A party of anglers had a productive trip to Lake Gordon recently and are planning to return soon. Launching at the Ragged Basin area off Boat Ramp Road, this narrow and overgrown 4wd track provides access to the sheltered and heavily timbered southeastern side of the lake. Launching is possible at the current level of -20.7 m below full supply level. Drift spinning with hard body lures amongst the structure, the three anglers were rewarded with eight nice brown trout up to 1.5 kg and around 50 redfin up to 750 g for a day’s fishing.
Please exercise extreme caution when boating on the lake due to the amount of submerged timber just under the surface and hard to see in the tannin stained water.
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Hello everyone, I thought it would be a good time to introduce myself.
My name is Stephen Smith and I have been managing the website tasfish.com since May 2009.
It has been an epic journey of learning and discovery and I am indebted to Mike Stevens for his help, support and patience.
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Presented from Issue 100
Considering the world class quality of our sea trout fishery, these fish are not sought after by enough anglers. Sea runners live in the salt water and run up our estuaries and rivers from the start of August to the middle of November. At this time of the year, they are here to eat the many species of fish that are either running up the rivers to spawn or are living in and around the estuary systems. Trout, both sea run and resident (Slob Trout) feed heavily on these small fish which darken in colouration as they move further into fresh water reaches.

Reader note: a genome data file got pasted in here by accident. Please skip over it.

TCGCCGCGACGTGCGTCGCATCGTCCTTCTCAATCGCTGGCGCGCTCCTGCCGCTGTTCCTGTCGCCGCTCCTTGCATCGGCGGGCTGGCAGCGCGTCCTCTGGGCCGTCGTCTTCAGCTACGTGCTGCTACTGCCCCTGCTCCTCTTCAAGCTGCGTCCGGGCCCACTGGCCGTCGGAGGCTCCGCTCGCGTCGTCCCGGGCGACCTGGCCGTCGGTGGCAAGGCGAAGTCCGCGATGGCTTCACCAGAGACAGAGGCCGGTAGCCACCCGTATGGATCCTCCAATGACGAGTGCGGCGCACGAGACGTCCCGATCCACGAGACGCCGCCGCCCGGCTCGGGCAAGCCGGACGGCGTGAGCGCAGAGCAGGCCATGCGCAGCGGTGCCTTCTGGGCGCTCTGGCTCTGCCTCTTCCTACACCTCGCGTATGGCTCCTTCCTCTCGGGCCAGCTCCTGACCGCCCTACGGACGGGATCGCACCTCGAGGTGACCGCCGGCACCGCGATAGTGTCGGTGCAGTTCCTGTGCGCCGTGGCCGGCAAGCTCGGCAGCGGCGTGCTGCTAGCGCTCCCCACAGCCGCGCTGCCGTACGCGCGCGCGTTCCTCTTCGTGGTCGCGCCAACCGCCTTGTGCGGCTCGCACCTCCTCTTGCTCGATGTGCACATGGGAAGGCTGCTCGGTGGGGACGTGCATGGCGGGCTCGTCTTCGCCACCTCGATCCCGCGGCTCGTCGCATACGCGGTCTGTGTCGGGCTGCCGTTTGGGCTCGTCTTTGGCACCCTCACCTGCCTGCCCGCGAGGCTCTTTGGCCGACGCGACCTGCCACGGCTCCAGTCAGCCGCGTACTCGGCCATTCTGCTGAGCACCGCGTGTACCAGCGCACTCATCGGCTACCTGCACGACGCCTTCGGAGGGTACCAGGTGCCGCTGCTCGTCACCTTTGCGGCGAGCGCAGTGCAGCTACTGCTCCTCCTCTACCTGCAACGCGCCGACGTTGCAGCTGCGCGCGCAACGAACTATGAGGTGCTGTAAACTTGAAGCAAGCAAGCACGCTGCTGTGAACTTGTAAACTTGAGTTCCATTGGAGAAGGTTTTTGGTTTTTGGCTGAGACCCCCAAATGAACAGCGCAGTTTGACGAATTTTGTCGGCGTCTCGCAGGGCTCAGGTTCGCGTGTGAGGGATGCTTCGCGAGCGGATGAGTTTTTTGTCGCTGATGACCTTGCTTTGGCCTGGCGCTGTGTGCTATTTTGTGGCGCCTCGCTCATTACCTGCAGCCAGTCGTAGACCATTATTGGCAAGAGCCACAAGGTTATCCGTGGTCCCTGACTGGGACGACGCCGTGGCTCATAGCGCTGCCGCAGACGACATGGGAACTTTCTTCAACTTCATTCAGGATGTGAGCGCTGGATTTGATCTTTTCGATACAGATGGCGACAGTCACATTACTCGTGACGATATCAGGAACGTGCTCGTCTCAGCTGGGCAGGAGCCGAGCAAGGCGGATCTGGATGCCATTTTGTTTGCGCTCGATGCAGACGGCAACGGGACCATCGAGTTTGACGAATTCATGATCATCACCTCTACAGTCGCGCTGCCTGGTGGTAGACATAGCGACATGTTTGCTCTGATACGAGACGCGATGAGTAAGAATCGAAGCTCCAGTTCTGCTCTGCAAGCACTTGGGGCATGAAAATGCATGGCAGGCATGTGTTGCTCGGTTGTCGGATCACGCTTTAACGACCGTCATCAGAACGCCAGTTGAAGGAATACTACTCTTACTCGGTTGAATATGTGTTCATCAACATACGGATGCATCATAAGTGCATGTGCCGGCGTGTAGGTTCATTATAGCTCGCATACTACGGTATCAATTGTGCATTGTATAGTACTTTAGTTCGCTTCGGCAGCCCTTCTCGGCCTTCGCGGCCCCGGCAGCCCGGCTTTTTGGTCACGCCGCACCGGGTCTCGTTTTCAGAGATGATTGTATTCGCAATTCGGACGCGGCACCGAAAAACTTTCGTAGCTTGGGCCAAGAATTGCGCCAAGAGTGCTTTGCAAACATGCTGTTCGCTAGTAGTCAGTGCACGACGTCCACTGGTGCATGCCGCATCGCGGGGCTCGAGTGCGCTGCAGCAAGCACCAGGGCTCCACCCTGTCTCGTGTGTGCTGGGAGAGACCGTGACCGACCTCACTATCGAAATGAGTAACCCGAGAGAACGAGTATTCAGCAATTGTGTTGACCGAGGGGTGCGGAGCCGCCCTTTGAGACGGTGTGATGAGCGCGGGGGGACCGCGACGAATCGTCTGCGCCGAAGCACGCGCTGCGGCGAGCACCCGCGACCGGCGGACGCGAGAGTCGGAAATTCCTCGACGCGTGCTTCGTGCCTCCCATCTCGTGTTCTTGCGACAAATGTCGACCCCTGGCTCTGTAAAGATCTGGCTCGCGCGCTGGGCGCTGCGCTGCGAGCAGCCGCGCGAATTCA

The majority of these predatory fish are brown trout with rainbows making up a very small percentage of the catch. They can be found all around the state but it would be fair to say that the east coast is the least prolific of all the areas. They still run up such rivers as the Georges (and many others) but their numbers along with the quality of the fishing elsewhere make it difficult to recommend the area above the larger northern, southern and western rivers.Read more ...